The defender did little more than cheer on his team-mates in New Zealand after making the 24-hour journey with a back injury he sustained earlier this month.
Reid remains in doubt for West Ham's Barclays Premier League fixture with Southampton this weekend, much to Allardyce's frustration.
"I don't see any sense in calling them over and particularly that far, because they are injured. I don't see any sense it in at all," he said.
"I also think there was an underlining factor that they didn't trust him or us that he was injured.
"There's another underlining factor that tells me that the players are brought there and then they're put under enormous pressure to play, because of the loyalties to the country by the coaches and certain political elements which they have to resist.
"On one hand I'm all for international football but it doesn't make any sense to take them because they can't play. I don't understand that at all," he said.
Allardyce is also relieved to have Mohamed Diame and Guy Demel back at Upton Park unscathed after riots forced the Senegal v Ivory Coast Africa Cup match to be abandoned on Sunday.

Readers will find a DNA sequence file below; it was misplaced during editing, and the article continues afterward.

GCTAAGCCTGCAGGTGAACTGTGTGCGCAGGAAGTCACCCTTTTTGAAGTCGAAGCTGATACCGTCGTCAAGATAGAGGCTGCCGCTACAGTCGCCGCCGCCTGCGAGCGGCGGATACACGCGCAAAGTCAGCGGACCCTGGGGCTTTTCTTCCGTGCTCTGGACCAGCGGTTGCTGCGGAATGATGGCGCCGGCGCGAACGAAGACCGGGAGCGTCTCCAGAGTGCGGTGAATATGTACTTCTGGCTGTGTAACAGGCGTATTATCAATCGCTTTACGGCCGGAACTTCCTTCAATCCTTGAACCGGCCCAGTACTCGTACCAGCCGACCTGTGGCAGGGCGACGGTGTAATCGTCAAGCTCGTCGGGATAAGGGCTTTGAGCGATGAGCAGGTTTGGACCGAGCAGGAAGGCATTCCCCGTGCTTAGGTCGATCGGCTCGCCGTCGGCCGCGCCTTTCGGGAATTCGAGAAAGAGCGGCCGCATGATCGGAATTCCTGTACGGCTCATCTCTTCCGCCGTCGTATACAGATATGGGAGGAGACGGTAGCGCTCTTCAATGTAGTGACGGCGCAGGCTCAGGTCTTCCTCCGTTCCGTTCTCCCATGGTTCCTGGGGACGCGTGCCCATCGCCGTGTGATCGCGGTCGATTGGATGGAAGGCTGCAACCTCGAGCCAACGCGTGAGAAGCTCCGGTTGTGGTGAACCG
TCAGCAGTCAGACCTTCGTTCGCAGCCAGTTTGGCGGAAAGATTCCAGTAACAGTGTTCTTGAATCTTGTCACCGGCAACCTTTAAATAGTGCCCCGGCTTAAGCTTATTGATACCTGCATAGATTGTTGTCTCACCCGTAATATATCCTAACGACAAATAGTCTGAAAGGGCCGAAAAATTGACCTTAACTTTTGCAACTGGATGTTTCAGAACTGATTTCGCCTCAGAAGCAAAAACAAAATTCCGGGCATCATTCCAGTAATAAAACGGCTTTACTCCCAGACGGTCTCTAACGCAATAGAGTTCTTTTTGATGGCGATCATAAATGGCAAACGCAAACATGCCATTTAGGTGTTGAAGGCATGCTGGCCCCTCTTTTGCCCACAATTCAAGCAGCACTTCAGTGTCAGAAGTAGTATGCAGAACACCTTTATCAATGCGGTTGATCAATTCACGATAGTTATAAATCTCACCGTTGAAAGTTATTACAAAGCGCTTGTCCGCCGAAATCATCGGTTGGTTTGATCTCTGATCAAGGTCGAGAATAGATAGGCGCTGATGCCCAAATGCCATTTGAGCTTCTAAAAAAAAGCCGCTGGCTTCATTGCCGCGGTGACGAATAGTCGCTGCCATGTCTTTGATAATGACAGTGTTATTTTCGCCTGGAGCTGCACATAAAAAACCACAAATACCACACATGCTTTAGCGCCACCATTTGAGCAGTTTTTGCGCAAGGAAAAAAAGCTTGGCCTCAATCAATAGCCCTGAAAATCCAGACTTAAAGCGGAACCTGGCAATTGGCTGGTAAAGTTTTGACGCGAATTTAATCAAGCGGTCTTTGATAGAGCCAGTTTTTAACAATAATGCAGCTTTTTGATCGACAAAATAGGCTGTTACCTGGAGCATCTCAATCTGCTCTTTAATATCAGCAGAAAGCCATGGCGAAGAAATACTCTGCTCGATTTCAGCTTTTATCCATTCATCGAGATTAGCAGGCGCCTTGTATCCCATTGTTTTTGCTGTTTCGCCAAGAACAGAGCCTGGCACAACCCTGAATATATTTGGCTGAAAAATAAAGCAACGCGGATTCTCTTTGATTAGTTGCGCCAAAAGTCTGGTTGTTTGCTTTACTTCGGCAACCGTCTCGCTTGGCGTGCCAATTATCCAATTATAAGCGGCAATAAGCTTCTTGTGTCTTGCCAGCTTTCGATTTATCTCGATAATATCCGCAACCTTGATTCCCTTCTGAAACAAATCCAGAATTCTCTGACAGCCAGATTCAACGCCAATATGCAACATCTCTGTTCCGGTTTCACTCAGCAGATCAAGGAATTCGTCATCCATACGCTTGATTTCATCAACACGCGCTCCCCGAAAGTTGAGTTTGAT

Diame was shielded by police as he fled to the dressing room late in the second half when crowd violence in the stadium erupted on to the pitch.
"We had two very important players away in that horrific situation ... they've come back okay," he said.
Andy Carroll also failed to take to the pitch in his trip abroad, remaining on the bench in England's 1-1 draw with Poland after coming on in the second half against San Marino at Wembley last Friday.
"Obviously Andy would have liked to have played more than he did. But he got 17 minutes against San Marino," Allardyce said.
"He's with a group of very talented players in a very competitive two weeks and the training that they will have done will hopefully help continue with the growth of his fitness for us. And he'll continue to stay fit from here on in and hopefully for a long period of time."
It's emerged some England players needed sleeping pills on Tuesday night following the postponement of their fixture with Poland, after they took caffeine tablets prior to the match.
It's unclear which players needed the tablets, but Allardyce didn't rule Carroll off the list.
"In football, we all use caffeine in some way, shape or form, in our build up to the games, depending on what the individual is and how he he wants to use it and how they monitor it," he explained.
"I don't have any problem with that.
"The problem is that because they've caffeined up more than they would normally. Because they haven't expended that energy they're left not feeling that tired in the evening and to overcome that they've been given a sleeping tablet or two. I don't see it as too much of a problem," he said.